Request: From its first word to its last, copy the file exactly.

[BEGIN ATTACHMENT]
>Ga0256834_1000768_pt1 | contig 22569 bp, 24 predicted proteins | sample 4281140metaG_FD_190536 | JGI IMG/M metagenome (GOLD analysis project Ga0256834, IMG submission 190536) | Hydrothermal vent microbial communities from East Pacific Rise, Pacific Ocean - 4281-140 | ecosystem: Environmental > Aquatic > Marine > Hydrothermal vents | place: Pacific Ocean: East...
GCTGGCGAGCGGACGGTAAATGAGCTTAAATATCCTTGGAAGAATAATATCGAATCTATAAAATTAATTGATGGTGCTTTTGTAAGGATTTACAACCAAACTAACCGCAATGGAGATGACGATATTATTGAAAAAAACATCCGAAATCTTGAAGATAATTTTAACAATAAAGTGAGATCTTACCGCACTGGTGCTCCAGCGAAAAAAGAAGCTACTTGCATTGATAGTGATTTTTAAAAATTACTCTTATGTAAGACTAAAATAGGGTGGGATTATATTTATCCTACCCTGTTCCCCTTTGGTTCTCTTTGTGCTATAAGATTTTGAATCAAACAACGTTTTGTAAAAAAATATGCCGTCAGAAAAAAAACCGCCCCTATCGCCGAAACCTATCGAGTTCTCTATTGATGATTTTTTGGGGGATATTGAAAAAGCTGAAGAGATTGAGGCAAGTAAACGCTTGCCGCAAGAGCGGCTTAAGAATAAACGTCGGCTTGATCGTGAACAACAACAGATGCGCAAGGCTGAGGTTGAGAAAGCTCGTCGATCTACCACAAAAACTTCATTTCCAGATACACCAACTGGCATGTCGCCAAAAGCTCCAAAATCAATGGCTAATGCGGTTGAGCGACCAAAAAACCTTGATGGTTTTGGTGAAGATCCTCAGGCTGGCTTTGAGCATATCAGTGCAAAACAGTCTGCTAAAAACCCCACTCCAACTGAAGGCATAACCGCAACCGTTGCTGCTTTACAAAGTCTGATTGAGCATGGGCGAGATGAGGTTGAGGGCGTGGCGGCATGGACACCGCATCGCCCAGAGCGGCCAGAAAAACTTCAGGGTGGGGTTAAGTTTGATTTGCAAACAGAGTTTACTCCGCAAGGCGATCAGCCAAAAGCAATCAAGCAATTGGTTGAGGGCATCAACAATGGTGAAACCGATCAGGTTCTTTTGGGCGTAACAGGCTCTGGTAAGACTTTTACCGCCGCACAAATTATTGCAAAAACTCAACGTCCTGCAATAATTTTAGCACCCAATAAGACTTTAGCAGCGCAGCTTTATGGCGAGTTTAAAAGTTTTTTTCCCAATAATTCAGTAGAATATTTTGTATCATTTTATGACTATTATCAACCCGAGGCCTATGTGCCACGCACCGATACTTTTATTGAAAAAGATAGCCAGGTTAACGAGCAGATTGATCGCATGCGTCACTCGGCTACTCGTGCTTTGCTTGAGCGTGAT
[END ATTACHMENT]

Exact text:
>Ga0256834_1000768_pt1 | contig 22569 bp, 24 predicted proteins | sample 4281140metaG_FD_190536 | JGI IMG/M metagenome (GOLD analysis project Ga0256834, IMG submission 190536) | Hydrothermal vent microbial communities from East Pacific Rise, Pacific Ocean - 4281-140 | ecosystem: Environmental > Aquatic > Marine > Hydrothermal vents | place: Pacific Ocean: East...
GCTGGCGAGCGGACGGTAAATGAGCTTAAATATCCTTGGAAGAATAATATCGAATCTATAAAATTAATTGATGGTGCTTTTGTAAGGATTTACAACCAAACTAACCGCAATGGAGATGACGATATTATTGAAAAAAACATCCGAAATCTTGAAGATAATTTTAACAATAAAGTGAGATCTTACCGCACTGGTGCTCCAGCGAAAAAAGAAGCTACTTGCATTGATAGTGATTTTTAAAAATTACTCTTATGTAAGACTAAAATAGGGTGGGATTATATTTATCCTACCCTGTTCCCCTTTGGTTCTCTTTGTGCTATAAGATTTTGAATCAAACAACGTTTTGTAAAAAAATATGCCGTCAGAAAAAAAACCGCCCCTATCGCCGAAACCTATCGAGTTCTCTATTGATGATTTTTTGGGGGATATTGAAAAAGCTGAAGAGATTGAGGCAAGTAAACGCTTGCCGCAAGAGCGGCTTAAGAATAAACGTCGGCTTGATCGTGAACAACAACAGATGCGCAAGGCTGAGGTTGAGAAAGCTCGTCGATCTACCACAAAAACTTCATTTCCAGATACACCAACTGGCATGTCGCCAAAAGCTCCAAAATCAATGGCTAATGCGGTTGAGCGACCAAAAAACCTTGATGGTTTTGGTGAAGATCCTCAGGCTGGCTTTGAGCATATCAGTGCAAAACAGTCTGCTAAAAACCCCACTCCAACTGAAGGCATAACCGCAACCGTTGCTGCTTTACAAAGTCTGATTGAGCATGGGCGAGATGAGGTTGAGGGCGTGGCGGCATGGACACCGCATCGCCCAGAGCGGCCAGAAAAACTTCAGGGTGGGGTTAAGTTTGATTTGCAAACAGAGTTTACTCCGCAAGGCGATCAGCCAAAAGCAATCAAGCAATTGGTTGAGGGCATCAACAATGGTGAAACCGATCAGGTTCTTTTGGGCGTAACAGGCTCTGGTAAGACTTTTACCGCCGCACAAATTATTGCAAAAACTCAACGTCCTGCAATAATTTTAGCACCCAATAAGACTTTAGCAGCGCAGCTTTATGGCGAGTTTAAAAGTTTTTTTCCCAATAATTCAGTAGAATATTTTGTATCATTTTATGACTATTATCAACCCGAGGCCTATGTGCCACGCACCGATACTTTTATTGAAAAAGATAGCCAGGTTAACGAGCAGATTGATCGCATGCGTCACTCGGCTACTCGTGCTTTGCTTGAGCGTGAT